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Cover image for How to make your localhost accessible to the internet with ngrok

How to make your localhost accessible to the internet with ngrok

nk2303 profile image Ngan Kim Khong ・2 min read

For a long time and because of some popular programming memes, I thought localhost is, well, only exist in your local machine. It's true, but on top of that, you can actually make it accessible to the internet, which means available to everyone, for some amount of time (not forever or anytime).

In order to do this, it's really simple, all you need to download ngrok . Here are the list of video tutorials from Twilio:
https://www.youtube.com/watch?v=oy13mDsXC4s ,
https://www.youtube.com/watch?v=S1uExj7mMgM ,

And some articles about it:
https://www.freecodecamp.org/news/testing-webhooks-while-using-vagrant-for-development-98b5f3bedb1d/ ( don't worry about the virtual machine, you don't need one .)
https://medium.com/@veneciacalista/how-to-use-ngrok-for-react-84bf2acc3907

Well, you might wonder, why would you ever need to expose your local host to anyone? For me, I was trying to use an online service to send a POST request to my localhost database. Obviously the online service doesn't like that, it requires an URL that can be accessed by online tools, not some http://localhost:4000 , so, ngrok helped create a valid URL that can be accessed to my localhost, and by any requests from the internet.

It's kinda like allowing the world to see a corner of your bathroom. With you offer it and nobody really ... cares.

Perhaps you will never need to use it, but, for me, without knowing ngrok, I might take forever to figure out how to access to my current company's database which are complicated. I figured it would be hard to try it on my local machine. However it was really easy, a few reading documentations and boom it is done with ngrok.

Discussion

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jesse1981 profile image
Jesse Bryant

This is not localhost tunneling. Just because you can access it locally doesn't mean anyone else can - even with this application.

It is only putting a sub domain to your public IP address. It is no different than if you were to give your friend your address being xxx.xxx.xxx.xxx/ to access it from your machine.

That isn't to say these applications aren't useful, to give you a fixed domain to an IP that changes each time you establish your connection.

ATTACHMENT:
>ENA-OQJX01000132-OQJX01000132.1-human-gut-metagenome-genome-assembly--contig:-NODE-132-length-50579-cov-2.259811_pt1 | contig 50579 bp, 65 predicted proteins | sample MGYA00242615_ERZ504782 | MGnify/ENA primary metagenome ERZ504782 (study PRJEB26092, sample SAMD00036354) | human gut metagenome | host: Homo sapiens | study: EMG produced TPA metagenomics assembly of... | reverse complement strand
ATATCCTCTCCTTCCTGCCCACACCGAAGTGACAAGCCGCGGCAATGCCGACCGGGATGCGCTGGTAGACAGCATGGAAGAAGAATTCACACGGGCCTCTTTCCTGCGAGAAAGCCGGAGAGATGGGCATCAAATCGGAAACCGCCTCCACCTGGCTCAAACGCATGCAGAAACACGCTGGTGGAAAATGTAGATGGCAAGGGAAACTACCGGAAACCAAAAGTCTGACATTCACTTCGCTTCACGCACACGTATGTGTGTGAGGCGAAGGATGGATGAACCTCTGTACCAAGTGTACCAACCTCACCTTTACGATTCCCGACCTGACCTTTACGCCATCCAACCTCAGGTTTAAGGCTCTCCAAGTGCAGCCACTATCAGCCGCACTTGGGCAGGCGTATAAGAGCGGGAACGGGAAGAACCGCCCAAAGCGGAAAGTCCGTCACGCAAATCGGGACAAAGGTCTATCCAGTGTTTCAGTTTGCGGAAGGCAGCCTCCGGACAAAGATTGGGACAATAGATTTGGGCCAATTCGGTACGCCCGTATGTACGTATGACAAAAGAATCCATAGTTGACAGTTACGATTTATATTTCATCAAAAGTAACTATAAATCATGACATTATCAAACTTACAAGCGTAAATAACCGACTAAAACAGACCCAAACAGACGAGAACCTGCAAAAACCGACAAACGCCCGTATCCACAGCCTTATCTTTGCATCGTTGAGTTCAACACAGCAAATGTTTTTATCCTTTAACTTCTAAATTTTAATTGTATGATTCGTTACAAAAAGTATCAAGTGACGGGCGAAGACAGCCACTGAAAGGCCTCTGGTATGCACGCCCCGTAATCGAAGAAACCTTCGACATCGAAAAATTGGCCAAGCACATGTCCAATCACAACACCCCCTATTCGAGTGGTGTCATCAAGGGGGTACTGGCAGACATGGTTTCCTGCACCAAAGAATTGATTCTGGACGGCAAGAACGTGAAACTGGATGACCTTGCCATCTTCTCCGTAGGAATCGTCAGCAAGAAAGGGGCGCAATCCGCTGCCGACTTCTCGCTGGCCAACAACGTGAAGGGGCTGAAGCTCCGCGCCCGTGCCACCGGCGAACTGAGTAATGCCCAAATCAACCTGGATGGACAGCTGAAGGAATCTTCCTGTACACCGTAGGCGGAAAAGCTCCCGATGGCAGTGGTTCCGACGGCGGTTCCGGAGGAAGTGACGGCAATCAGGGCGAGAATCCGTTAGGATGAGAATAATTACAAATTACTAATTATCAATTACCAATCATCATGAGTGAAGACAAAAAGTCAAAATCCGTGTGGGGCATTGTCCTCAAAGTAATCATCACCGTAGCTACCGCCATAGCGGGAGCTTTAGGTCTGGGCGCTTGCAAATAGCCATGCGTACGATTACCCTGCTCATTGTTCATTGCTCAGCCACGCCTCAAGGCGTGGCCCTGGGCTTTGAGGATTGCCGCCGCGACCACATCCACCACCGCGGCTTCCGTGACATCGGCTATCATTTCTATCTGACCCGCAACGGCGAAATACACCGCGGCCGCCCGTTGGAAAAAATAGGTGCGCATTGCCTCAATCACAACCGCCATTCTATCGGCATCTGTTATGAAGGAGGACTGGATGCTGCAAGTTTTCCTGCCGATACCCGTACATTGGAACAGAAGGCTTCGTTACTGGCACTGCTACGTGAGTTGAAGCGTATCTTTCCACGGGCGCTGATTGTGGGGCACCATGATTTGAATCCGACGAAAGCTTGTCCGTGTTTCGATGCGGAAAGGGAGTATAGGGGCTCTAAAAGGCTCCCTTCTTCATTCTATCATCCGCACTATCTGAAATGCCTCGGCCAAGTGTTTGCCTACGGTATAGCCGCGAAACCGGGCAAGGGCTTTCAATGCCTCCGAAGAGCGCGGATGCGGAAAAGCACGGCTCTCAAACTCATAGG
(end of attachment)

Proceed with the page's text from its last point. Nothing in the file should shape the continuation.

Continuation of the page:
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steventhan profile image
Steven Than

This is not localhost tunneling

Can you elaborate on this? ngrok is a tunneling tool which maintain a long-lived tcp connection between client (where the localhost lives) and ngrok's server, did I miss something?

It is only putting a sub domain to your public IP address

No, there's no public IP address on the user side here, only the ones ngrok manages

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jesse1981 profile image
Jesse Bryant

Sorry, I think there is still some confusion here;

Even if you uninstall ngrok, you always have a public IP address. You can google "whatsmyip" and it will show it to you, and you can use this address to go to the website being served from your machine.

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steventhan profile image
Steven Than

I'm aware each machine connecting to the internet has its own public IP address, but how is it relevant to this post?

When I said:

there's no public IP address on the user side here

I meant ngrok doesn't simply assign a sub domain to the machine's public IP address, it opens a tcp connection and keep it alive using a heartbeat mechanism . This is localhost tunneling in my book. By doing this, ngrok doesn't care if a machine's public IP is dynamic (which is most likely the case unless you explicitly request and pay additional fees to ISPs to obtain a static IP)

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jesse1981 profile image
Jesse Bryant

Ah, I see what you mean now.

Must admit, a description of localhost tunneling didn't make sense to me since the localhost was more like the endpoint (but not of course when the connection being initiated from the client), but the explanation on the link you shared of Stream Multiplexing made it clearer - neat idea.

FWIW, I personally used to use the solution if NoIP, same result, instead that application was just reporting your current IP to the service.

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nk2303 profile image
Ngan Kim Khong Author

Oh, no? I thought anyone would have access to it, a third party app probably have, if I allow it running. I probably have to edit my note a little. I forgot to mention that the access only available for an amount of time. Thanks for the input! :)

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varunpappu profile image
Varun Subramanian

Ngrok free version do come with limitations on the number of connections at a time. So beware on your requests failing at times.

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nk2303 profile image
Ngan Kim Khong Author

Gotcha. Yeah it was not something you'd provide to the internet I think. I was using just to try to get a few connections from the internet to my local machine. :) !